- Raven Saunders, who won silver at the shot put, used the opportunity to demonstrate on the podium. She raised her hands above her head in an “X”. This represents “the intersection where all people who are oppressed meet.” The statement was a moment of solidarity with other Black and LGBT athletes.
- Gymnast Simone Biles previously stepped back from the competition due to mental health concerns. After reworking her routine, she returned to the competition and secured a bronze medal.
…and recognizing challenges to overcome.
Afghan reporters share their voices
The Taliban takeover in Afghanistan is a devastating loss for many, including the women and girls who will likely lose access to education, employment and other foundational rights. The situation is bleak – and local female journalists aim to cover the situation for as long as they can, even at the threat of their own lives.
“All my female colleagues in the media are terrified … All of us have spoken out against the Taliban and angered them through our journalism. Right now, everything is tense. All I can do is keep running and hope that a route out of the province opens up soon. Please pray for me,” wrote one anonymous reporter during the takeover.
In November 2020, Zahra Joya started Rukhshana Media to uplift female journalists within Afghanistan telling stories about other women. The name comes from 19-year-old Rukhshana, a young woman who was stoned to death in 2015 for trying to escape a forced marriage.
As part of its Rights and Freedom project, the Guardian partnered with Rukhshana Media to share stories from female journalists living in Afghanistan.
What can I do to help?
Mina’s List is a nonprofit working to advance women’s leadership and empowerment around the world. The organization is urgently gathering donations to help women leaders escape Afghanistan and receive life-saving support.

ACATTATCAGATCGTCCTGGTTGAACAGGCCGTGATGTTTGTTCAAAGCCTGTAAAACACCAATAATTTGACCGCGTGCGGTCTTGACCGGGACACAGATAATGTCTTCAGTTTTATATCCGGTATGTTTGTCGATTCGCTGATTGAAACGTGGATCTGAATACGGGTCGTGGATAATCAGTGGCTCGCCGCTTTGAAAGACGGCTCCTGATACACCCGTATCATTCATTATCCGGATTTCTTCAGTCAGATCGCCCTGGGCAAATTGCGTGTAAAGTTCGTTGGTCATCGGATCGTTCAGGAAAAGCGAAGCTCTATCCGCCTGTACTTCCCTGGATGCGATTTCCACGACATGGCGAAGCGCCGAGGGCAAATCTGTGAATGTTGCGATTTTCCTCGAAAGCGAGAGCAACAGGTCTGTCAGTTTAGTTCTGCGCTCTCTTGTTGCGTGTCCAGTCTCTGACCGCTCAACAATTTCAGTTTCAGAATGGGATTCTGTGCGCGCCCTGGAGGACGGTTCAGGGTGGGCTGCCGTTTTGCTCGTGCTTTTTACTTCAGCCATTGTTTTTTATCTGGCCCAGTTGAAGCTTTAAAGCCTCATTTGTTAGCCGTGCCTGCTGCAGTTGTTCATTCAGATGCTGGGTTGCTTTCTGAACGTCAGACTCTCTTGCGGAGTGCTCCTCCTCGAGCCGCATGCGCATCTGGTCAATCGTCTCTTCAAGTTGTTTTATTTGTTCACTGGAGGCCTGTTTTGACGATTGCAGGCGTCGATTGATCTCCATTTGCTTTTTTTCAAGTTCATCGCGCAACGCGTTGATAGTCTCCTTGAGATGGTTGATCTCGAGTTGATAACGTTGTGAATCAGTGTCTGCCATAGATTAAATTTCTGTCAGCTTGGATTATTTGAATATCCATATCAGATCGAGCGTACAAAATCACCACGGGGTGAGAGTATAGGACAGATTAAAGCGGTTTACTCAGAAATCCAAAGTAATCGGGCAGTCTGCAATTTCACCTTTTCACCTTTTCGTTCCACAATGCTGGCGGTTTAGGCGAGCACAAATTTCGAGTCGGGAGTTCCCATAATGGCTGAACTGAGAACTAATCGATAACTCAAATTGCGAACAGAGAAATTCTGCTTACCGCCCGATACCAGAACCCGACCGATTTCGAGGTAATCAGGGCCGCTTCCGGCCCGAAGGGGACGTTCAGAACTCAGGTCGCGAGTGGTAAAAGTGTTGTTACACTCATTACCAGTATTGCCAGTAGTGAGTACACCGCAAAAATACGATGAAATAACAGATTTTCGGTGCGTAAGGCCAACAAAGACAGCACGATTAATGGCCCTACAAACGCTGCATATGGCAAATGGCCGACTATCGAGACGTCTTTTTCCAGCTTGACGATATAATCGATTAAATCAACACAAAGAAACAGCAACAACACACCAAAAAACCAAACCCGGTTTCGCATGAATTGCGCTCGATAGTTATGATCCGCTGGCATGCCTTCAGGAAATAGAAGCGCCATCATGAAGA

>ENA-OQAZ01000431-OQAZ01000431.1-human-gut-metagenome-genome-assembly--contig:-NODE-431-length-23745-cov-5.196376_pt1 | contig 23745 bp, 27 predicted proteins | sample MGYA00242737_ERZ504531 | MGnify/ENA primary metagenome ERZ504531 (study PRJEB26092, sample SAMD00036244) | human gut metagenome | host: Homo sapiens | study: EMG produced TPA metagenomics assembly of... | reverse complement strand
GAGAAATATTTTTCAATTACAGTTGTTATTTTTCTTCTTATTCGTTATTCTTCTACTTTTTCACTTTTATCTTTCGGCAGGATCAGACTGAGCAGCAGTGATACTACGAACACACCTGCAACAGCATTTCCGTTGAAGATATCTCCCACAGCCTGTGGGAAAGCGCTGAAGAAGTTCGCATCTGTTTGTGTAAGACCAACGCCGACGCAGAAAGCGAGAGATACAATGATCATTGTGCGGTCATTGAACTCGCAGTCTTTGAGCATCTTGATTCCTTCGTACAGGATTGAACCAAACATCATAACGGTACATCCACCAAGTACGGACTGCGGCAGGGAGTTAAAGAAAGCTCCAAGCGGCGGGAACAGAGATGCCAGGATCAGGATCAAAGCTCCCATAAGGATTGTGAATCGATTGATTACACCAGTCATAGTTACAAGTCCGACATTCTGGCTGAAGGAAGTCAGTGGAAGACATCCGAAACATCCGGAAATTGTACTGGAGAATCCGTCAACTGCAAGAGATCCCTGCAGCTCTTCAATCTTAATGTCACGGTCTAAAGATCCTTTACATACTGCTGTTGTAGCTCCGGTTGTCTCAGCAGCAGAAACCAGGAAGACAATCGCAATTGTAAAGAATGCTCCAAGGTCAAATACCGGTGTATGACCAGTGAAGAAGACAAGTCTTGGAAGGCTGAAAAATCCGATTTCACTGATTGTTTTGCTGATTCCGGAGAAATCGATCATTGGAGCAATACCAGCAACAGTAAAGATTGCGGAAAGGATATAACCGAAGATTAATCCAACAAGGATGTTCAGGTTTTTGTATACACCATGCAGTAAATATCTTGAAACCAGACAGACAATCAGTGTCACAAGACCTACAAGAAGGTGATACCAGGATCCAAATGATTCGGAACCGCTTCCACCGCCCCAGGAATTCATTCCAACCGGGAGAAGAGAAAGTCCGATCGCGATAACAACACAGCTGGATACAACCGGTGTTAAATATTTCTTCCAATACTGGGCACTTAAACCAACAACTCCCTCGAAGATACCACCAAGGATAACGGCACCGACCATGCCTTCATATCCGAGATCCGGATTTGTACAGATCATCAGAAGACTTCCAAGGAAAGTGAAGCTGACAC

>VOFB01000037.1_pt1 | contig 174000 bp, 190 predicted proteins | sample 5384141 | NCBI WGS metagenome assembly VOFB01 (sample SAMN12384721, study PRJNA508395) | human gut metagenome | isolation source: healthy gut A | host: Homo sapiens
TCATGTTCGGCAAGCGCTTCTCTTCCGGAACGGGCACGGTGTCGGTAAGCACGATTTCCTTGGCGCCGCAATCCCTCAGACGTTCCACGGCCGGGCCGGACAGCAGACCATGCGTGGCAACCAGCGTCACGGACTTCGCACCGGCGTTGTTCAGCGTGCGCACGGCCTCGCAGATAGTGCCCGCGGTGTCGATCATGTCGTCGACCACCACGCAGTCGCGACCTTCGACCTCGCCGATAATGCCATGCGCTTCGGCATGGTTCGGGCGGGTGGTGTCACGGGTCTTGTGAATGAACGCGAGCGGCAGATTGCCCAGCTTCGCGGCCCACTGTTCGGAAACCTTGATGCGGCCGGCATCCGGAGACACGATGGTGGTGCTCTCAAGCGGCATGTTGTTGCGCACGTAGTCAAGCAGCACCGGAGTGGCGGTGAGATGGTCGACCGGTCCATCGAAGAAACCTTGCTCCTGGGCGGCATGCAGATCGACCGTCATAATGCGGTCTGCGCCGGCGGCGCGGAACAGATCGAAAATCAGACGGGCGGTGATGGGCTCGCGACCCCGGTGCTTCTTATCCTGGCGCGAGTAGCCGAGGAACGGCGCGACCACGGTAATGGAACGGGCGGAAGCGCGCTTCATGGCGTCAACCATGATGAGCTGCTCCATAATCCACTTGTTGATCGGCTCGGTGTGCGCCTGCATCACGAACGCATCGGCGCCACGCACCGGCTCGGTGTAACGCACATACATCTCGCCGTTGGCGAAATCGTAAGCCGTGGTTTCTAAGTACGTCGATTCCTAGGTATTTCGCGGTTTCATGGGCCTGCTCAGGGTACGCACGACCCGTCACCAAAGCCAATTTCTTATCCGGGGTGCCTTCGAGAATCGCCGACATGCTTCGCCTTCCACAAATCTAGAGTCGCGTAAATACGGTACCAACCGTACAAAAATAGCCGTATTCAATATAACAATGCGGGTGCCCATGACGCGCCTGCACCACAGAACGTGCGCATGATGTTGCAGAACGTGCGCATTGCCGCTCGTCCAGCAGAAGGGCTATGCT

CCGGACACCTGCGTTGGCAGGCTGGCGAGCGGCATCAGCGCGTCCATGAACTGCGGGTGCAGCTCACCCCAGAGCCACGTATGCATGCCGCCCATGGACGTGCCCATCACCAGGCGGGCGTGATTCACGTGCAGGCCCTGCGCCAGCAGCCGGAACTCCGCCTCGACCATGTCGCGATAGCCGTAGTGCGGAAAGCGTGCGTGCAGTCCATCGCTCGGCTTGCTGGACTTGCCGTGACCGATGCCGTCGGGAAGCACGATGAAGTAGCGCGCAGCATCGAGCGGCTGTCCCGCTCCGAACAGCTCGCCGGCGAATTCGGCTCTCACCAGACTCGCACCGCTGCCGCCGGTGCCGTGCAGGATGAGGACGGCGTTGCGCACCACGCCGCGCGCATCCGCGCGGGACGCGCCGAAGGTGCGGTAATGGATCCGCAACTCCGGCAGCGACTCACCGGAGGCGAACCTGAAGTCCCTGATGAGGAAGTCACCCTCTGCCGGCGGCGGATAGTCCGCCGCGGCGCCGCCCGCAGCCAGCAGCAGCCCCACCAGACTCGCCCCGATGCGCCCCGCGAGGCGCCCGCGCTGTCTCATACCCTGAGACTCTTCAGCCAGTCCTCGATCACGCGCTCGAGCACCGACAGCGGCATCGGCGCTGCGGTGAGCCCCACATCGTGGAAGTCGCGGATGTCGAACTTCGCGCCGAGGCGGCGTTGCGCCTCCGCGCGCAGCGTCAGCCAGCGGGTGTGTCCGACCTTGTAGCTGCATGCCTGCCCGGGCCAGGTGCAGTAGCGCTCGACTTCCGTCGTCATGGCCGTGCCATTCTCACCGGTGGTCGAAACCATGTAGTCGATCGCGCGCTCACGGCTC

“With the Taliban now in control, the situation for these women is getting more dangerous by the minute. Women who have dared to speak out against the Taliban, or advocate for women’s rights, are at the top of kill lists.”
Visit Mina’s List to donate and stay involved.
In the midst of scandal, a new governor steps forward
On Aug. 24, Kathy Hochul became New York’s first female governor. It’s an important milestone, but it’s swept up in controversy. Hochul became governor after the resignation of Andrew Cuomo. Cuomo was accused of sexually harassing at least 11 women. He resigned from his position as the attorney general moved forward with the formal investigation against him.
Hochul told the media that she felt determined to take on the responsibility. “I’ll tell New Yorkers I’m up to the task. And I’m really proud to be able to serve as their governor, and I won’t let them down.”
Dismantling a toxic workplace
Video game developer Activision Blizzard currently faces a lawsuit alleging widespread sexual harassment and gender discrimination. Women encountered pay disparity, a lack of promotions, comments about their bodies, jokes about sexual assault and attempts from executives to grope and kiss them.
Hundreds of Activision employees staged physical and virtual walkouts, asking the company to “improve conditions for employees at the company, especially women, and in particular women of color and transgender women, non-binary people and other marginalized groups.”
Experts hope that the scandal and demands for change will become a major turning point for the game development industry, which has historically struggled with sexism and racism.
Want more stories of women in the news? Be sure to read our other picks for Lionesses This Month!